Nauman said the technology still exhibits the usual benefits associated with using biomaterials.

“With this technology we are able to tailor the surfaces such as de-alloying the surface to provide a better material for cells to grab on to and grow,” he said. “We were also able to show that we could control cell attachment proliferation, an increase of the number of cells. Our technology still has all these usual benefits in addition to controlling the degradation rates of the metals.”

The Purdue Research Foundation’s Office of Technology Commercialization has patented the technology and it is available for license. For information call 765-588-3470 or email innovation@prf.org.

I believe they’re looking for a commercial partner of some kind.

Skin-like electronic bandage

Not sure how I feel about an electronic bandage, presumably it won’t electrocute me should it encounter my blood. If the Nov. 17, 2016 news item on phys.org is to be believed, it’s more sensor than bandage,

A skin-like biomedical technology that uses a mesh of conducting nanowires and a thin layer of elastic polymer might bring new electronic bandages that monitor biosignals for medical applications and provide therapeutic stimulation through the skin.

The biomedical device mimics the human skin’s elastic properties and sensory capabilities.

“It can intimately adhere to the skin and simultaneously provide medically useful biofeedback such as electrophysiological signals,” said Chi Hwan Lee, an assistant professor of biomedical engineering and mechanical engineering at Purdue University. “Uniquely, this work combines high-quality nanomaterials into a skin-like device, thereby enhancing the mechanical properties.”

The device could be likened to an electronic bandage and might be used to treat medical conditions using thermotherapeutics, where heat is applied to promote vascular flow for enhanced healing, said Lee, who worked with a team that includes Purdue graduate student Min Ku Kim.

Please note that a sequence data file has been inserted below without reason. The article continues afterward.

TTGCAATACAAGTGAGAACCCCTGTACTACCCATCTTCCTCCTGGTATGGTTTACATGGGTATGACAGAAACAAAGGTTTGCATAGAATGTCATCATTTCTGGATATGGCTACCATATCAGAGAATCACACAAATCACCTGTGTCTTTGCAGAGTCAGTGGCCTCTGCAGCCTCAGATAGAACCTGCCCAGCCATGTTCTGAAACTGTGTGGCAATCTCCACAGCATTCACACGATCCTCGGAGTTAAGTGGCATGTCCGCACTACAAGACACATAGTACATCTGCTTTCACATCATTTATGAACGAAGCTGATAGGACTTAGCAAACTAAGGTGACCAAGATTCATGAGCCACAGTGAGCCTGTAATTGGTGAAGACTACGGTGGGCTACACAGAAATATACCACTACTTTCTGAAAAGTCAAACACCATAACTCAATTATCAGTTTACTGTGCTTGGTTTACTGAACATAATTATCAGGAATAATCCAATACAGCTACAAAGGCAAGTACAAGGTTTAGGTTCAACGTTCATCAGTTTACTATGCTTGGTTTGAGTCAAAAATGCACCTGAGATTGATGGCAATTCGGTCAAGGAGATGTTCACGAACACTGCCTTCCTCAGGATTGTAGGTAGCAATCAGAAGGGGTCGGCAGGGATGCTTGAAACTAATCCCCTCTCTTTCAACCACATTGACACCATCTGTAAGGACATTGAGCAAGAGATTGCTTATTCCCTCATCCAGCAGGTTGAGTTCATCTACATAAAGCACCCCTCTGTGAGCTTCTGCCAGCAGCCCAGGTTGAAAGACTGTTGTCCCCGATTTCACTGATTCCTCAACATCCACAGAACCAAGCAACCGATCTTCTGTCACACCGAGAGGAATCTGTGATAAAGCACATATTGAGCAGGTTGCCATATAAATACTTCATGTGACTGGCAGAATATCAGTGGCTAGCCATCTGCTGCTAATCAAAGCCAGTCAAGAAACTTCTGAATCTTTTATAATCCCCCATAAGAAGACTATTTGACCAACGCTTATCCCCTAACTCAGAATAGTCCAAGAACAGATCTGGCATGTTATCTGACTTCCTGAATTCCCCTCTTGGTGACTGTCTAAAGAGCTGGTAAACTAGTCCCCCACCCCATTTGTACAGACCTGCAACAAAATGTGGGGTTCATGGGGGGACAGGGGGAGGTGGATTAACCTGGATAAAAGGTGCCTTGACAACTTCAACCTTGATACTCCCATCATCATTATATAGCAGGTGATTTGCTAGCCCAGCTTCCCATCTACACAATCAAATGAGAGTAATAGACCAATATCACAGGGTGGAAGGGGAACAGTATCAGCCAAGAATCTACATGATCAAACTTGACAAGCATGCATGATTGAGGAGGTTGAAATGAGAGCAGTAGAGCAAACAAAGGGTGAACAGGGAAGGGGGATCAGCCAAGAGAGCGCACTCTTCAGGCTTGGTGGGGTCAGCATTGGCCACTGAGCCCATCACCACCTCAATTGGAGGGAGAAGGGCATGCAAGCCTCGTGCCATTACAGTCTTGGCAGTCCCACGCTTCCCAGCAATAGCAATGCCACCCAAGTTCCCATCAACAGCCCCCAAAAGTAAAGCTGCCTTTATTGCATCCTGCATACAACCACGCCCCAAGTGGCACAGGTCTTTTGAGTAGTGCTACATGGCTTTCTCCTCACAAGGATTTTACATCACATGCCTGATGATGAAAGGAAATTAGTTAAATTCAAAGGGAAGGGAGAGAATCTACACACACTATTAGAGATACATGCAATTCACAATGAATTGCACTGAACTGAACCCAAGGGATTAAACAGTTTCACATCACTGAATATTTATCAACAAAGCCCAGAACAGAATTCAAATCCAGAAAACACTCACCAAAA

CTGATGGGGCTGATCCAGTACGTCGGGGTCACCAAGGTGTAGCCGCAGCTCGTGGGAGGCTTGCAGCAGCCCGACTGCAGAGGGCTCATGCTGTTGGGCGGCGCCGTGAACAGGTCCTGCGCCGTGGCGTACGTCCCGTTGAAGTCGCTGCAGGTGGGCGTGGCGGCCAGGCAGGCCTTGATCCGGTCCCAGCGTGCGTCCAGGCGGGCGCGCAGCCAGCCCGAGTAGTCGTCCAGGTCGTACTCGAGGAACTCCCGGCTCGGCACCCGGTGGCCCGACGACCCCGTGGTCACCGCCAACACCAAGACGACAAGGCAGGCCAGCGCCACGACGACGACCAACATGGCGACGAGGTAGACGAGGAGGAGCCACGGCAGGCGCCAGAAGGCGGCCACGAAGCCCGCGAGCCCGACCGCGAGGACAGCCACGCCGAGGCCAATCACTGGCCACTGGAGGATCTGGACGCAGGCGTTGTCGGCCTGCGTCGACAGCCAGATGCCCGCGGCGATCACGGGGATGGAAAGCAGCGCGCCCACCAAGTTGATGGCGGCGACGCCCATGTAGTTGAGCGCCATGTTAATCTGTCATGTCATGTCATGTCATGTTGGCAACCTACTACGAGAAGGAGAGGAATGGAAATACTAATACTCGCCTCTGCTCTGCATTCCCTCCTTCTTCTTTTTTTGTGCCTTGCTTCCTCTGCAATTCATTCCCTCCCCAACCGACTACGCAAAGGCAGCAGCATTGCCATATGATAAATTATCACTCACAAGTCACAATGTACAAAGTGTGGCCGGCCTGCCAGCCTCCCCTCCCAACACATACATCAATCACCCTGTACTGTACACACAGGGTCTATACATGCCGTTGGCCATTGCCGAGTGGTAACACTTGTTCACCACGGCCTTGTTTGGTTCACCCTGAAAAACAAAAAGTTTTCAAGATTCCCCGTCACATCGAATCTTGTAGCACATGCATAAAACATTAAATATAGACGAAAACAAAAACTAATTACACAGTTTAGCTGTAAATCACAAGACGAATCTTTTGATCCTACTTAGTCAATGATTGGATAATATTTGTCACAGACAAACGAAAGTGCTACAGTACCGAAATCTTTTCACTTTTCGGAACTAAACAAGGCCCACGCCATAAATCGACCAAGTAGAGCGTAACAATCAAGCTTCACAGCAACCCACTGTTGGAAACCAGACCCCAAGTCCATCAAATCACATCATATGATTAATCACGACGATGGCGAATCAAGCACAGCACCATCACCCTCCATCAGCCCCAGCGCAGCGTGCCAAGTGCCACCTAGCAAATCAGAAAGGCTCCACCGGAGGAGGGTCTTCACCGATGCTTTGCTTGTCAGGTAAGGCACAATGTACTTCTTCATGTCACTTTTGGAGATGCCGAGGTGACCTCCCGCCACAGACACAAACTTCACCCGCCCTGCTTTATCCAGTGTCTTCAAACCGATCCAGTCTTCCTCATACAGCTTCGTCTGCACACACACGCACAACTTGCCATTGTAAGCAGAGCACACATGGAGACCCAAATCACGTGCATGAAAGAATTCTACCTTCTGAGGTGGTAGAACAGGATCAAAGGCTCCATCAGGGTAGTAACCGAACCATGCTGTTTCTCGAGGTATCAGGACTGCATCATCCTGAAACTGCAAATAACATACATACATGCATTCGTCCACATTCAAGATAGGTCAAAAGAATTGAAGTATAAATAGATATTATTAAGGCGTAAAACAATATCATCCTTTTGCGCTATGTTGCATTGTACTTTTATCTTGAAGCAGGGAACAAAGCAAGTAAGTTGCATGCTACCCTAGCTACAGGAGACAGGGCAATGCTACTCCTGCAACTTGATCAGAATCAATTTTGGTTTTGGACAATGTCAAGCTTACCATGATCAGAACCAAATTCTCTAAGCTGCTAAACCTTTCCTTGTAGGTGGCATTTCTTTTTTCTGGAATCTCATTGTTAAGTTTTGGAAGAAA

A November 17, 2016 Purdue University news release by Emil Venere, which originated the news item, provides more insight into the work,

Traditional approaches to developing such a technology have used thin films made of ductile metals such as gold, silver and copper.

“The problem is that these thin films are susceptible to fractures by over-stretching and cracking,” Lee said. “Instead of thin films we use nanowire mesh film, which makes the device more resistive to stretching and cracking than otherwise possible. In addition, the nanowire mesh film has very high surface area compared to conventional thin films, with more than 1,000 times greater surface roughness. So once you attach it to the skin the adhesion is much higher, reducing the potential of inadvertent delamination.”

Findings are detailed in a research publication appearing online in October [2016] in Advanced Materials. The paper is also available online at http://onlinelibrary.wiley.com/doi/10.1002/adma.201603878/full and was authored by Kim; postdoctoral researcher Seungyong Han at the University of Illinois, Urbana-Champaign; Purdue graduate student Dae Seung Wie; Oklahoma State University assistant professor Shuodao Wang and postdoctoral researcher Bo Wang; and Lee.